HR leaders know that posting an open role involves much more work than just announcing a vacancy on LinkedIn.
You must research talent acquisition trends and the job’s requirements, write a comprehensive job description, and source amazing candidates for your applicant tracking system. Then you must assess applicants, preferably without using resumes, interview your best prospects, and negotiate a winning offer.
It’s a lot of work – especially when you have many job openings on short notice, and you must fill them right away.
But what if we told you it was possible to cut that workload in half?
With an effective talent pipeline that helps you maintain a pool of qualified candidates, you don’t have to source candidates.
That means shorter times-to-hire, smoother processes for HR staff, and a huge opportunity to plan your recruitment strategy. It makes other talent acquisition strategies work more effectively for your business.
Read on to learn how talent pipelines work and how to leverage them to stay ahead in the race for top future talent.
A talent pipeline is a pool of qualified external candidates that a business contacts when suitable roles open up.
Hiring managers consider those candidates for those roles based on their knowledge of the candidates’ skills and abilities.
This talent acquisition strategy is a form of proactive recruitment or reaching out actively to potential hires who can benefit your succession plan rather than waiting for candidates to come to you.
That way, you build relationships with passive candidates so they’re primed and ready to step up when needed.
Because the talent pipeline approach is inherently forward-thinking and prioritizes your business’s long-term needs over immediate requirements, it forms an important part of any hiring plan.
A good talent pipeline should consider your company’s future needs. That way, your business is ready to deal with the challenges of high employee turnover rates as quickly and efficiently as possible when they arise.
First and foremost, a talent pipeline fosters a proactive recruitment strategy that enables your company to plan for the long term. It helps you identify the skills you need and prepare to meet them.
Companies that build a talent pipeline don’t need to scramble to source job seekers every time a role opens up.
A lot of work is cut out of the hiring process, reducing time-to-hire and improving hiring efficiency.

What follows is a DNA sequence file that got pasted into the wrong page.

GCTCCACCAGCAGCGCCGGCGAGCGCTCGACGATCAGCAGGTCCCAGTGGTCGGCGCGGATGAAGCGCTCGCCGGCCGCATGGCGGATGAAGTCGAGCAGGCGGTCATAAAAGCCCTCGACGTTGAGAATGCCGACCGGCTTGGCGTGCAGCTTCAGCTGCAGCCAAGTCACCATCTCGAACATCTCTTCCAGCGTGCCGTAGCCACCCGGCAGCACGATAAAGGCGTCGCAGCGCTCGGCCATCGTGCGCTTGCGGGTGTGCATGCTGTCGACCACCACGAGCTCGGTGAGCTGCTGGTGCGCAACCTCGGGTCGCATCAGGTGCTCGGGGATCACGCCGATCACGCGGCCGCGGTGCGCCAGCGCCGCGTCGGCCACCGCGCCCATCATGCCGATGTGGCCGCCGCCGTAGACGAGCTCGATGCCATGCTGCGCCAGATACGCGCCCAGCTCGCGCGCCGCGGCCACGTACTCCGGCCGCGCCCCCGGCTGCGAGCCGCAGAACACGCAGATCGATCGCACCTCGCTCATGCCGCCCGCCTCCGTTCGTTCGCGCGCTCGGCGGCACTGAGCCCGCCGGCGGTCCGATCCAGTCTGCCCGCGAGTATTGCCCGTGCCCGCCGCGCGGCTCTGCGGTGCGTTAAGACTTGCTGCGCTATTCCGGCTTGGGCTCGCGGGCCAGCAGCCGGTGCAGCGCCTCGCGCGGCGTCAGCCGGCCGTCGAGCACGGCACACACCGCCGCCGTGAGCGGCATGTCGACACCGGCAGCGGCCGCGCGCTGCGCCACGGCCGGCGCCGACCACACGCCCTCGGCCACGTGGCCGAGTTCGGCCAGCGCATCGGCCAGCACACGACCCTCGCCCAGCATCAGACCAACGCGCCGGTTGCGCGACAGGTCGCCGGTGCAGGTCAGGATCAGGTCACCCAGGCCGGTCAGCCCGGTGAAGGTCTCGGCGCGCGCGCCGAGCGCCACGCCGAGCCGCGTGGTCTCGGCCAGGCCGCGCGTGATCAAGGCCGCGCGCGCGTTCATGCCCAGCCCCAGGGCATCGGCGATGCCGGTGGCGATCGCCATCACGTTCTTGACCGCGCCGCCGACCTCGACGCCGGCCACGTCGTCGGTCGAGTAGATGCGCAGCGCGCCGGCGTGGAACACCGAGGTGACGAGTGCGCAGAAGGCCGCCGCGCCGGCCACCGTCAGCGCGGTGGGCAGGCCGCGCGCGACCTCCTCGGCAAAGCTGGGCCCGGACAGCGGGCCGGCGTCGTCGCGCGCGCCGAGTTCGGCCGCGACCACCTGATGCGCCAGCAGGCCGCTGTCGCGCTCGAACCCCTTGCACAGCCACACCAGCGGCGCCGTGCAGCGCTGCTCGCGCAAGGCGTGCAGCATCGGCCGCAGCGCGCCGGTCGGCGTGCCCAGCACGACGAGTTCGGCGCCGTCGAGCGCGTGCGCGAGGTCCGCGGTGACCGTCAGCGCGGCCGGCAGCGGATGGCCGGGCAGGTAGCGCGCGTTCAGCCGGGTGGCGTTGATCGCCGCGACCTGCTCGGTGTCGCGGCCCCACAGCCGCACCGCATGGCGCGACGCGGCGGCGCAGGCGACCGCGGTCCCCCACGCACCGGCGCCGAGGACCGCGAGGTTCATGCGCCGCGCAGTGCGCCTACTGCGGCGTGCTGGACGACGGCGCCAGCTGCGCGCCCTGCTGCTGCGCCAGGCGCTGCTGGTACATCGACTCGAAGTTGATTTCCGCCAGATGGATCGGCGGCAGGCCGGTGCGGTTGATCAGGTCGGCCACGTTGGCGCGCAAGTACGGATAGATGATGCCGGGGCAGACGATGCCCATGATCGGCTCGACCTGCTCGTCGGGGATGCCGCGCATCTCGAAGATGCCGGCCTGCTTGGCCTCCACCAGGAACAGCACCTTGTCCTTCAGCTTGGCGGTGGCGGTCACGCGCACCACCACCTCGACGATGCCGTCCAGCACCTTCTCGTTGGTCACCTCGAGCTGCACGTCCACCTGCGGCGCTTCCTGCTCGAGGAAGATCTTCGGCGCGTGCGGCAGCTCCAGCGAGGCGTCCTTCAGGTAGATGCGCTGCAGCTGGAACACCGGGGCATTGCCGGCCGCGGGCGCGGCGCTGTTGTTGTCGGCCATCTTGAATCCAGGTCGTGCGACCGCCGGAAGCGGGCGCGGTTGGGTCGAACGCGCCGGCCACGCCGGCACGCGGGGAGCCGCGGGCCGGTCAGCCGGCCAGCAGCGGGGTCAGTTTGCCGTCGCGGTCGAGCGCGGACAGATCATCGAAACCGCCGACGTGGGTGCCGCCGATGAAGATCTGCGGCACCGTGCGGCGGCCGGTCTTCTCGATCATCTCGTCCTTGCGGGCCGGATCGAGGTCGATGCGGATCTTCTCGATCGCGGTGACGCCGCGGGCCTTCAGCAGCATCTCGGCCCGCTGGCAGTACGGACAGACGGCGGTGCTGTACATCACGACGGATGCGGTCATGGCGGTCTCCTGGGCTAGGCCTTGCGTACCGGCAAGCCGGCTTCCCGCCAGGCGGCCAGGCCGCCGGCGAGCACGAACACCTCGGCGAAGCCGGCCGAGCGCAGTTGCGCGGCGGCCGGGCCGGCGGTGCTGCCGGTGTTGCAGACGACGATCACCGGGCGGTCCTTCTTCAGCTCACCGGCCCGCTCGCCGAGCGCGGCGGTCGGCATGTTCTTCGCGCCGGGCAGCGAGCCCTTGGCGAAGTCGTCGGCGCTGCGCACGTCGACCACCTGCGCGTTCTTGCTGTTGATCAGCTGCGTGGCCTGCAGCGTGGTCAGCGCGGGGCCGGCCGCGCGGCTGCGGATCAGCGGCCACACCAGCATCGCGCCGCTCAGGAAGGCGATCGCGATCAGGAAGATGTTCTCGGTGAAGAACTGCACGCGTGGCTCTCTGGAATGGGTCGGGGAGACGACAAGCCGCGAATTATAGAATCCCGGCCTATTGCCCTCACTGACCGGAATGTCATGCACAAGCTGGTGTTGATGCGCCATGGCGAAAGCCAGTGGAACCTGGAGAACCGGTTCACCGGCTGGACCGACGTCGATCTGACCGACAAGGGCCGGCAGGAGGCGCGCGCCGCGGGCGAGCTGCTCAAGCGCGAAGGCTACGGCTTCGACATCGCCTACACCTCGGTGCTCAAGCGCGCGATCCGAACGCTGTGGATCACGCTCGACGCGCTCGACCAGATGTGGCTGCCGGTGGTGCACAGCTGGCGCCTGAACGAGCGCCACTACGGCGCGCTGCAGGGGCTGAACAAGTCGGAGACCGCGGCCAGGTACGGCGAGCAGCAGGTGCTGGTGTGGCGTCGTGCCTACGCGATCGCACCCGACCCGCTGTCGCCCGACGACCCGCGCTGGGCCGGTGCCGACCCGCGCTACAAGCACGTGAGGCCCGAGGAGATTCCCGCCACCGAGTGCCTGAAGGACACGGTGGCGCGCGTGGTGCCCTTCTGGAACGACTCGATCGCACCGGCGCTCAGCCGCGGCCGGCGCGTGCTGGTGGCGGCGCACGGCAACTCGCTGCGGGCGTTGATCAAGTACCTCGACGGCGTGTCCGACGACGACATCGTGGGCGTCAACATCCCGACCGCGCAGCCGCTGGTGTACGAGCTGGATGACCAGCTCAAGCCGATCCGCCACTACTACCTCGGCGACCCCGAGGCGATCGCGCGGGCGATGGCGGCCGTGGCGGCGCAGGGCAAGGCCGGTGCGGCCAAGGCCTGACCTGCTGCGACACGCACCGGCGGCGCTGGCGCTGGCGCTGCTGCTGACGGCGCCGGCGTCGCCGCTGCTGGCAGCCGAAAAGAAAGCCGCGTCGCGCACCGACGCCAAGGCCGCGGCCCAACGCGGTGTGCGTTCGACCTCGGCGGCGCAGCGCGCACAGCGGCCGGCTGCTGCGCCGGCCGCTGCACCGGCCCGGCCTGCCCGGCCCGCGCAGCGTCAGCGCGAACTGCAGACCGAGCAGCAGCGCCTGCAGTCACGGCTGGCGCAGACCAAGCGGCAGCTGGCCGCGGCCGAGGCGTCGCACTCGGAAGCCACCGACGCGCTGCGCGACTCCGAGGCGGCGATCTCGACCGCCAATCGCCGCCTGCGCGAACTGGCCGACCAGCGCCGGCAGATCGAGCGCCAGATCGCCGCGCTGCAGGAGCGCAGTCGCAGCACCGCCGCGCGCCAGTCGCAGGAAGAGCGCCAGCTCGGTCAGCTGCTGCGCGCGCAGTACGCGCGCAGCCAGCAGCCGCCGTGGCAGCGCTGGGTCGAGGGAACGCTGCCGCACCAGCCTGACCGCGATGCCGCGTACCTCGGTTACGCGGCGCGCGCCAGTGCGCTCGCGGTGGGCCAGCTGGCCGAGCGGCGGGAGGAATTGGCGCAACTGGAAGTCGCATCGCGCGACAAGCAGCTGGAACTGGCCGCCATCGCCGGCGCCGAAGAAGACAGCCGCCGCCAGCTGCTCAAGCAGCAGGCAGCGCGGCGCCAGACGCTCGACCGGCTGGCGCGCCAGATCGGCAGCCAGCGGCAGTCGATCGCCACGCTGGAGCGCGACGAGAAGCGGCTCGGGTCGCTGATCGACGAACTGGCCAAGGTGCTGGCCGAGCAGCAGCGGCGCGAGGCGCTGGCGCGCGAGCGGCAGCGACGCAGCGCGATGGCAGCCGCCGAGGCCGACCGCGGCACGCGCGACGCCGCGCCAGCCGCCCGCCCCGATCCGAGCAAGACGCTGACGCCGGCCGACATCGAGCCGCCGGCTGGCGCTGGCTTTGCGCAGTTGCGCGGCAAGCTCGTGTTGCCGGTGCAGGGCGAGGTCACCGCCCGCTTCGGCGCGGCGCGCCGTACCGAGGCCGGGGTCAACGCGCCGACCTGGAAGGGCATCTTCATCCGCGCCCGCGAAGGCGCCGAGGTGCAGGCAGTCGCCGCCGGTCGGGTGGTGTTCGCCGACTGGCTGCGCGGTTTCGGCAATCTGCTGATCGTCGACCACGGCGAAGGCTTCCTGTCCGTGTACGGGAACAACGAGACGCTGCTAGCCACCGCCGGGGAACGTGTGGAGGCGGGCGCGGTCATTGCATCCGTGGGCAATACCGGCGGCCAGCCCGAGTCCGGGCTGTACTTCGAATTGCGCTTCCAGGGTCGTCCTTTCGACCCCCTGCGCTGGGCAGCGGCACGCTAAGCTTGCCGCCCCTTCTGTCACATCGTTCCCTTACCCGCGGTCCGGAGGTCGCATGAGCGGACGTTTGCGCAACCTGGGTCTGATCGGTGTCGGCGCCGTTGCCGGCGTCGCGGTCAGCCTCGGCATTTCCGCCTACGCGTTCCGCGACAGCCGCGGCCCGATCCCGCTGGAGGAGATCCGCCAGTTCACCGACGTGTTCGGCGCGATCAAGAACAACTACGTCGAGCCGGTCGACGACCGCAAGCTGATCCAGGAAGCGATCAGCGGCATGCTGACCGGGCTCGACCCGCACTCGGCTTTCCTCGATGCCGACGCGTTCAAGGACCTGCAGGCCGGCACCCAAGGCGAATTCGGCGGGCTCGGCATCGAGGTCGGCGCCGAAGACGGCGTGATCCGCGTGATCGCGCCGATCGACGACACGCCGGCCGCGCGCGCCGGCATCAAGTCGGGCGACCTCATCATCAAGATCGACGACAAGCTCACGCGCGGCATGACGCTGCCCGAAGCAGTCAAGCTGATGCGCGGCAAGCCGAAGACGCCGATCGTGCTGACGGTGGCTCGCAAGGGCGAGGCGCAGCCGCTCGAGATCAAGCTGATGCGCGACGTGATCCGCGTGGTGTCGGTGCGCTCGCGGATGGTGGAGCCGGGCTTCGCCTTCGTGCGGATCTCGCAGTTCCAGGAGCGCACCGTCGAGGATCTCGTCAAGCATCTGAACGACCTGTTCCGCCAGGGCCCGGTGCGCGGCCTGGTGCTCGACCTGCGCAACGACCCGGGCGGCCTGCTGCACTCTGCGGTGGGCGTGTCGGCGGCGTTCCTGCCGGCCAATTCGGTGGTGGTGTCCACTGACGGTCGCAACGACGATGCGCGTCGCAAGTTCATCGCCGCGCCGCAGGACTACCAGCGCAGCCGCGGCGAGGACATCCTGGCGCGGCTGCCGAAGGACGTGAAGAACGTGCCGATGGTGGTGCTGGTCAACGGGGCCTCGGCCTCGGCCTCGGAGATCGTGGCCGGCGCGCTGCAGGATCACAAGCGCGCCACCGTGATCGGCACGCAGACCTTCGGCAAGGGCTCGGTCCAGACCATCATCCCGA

That frees your HR staff to focus on the more involved aspects of the recruitment process. With no need to worry about posting open positions externally and ensuring that the right candidates see them, they can concentrate on:
Writing job descriptions
Compiling ideal candidate profiles
Conducting interviews and skills tests
Staying in contact with the candidates in your pipeline
All of those elements of the process have a direct impact on candidate experience, too. Freeing up your HR teams to plan and execute a successful recruitment process – and to keep candidates in the loop throughout – leaves a better impression on applicants.
Lastly, building a talent pipeline is a great way to engage passive candidates who aren’t actively looking for work.
These candidates make up roughly 37% of US workers – a huge talent pool that most traditional recruitment methods fail to tap into. Ironically, passive talent doesn't respond to passive recruiting methods, and so most companies lose out on what they have to offer.
But by engaging them directly and proactively with your talent pipeline strategy, you gain a head start over your competitors in the talent search.
A talent pipeline makes it faster, easier, and more efficient to put great new hires into suitable roles and to ensure they have a positive experience in the process.
Recruiting from a talent pipeline comes with practical benefits for employers.
Here are the biggest advantages of adopting a talent pipeline strategy.
Diversity in the workplace doesn’t just improve morale and creativity. It also makes your business more successful.
More than 70% of businesses with gender equality policies report higher productivity and profits.
Instead of waiting for diverse candidates to stumble across your job ads, try seeking them out and nurturing them by building a diverse talent pipeline.
It’s a reliable way to foster inclusive hiring practices and ensure that a wider range of candidates enjoys an equitable chance of success within your company.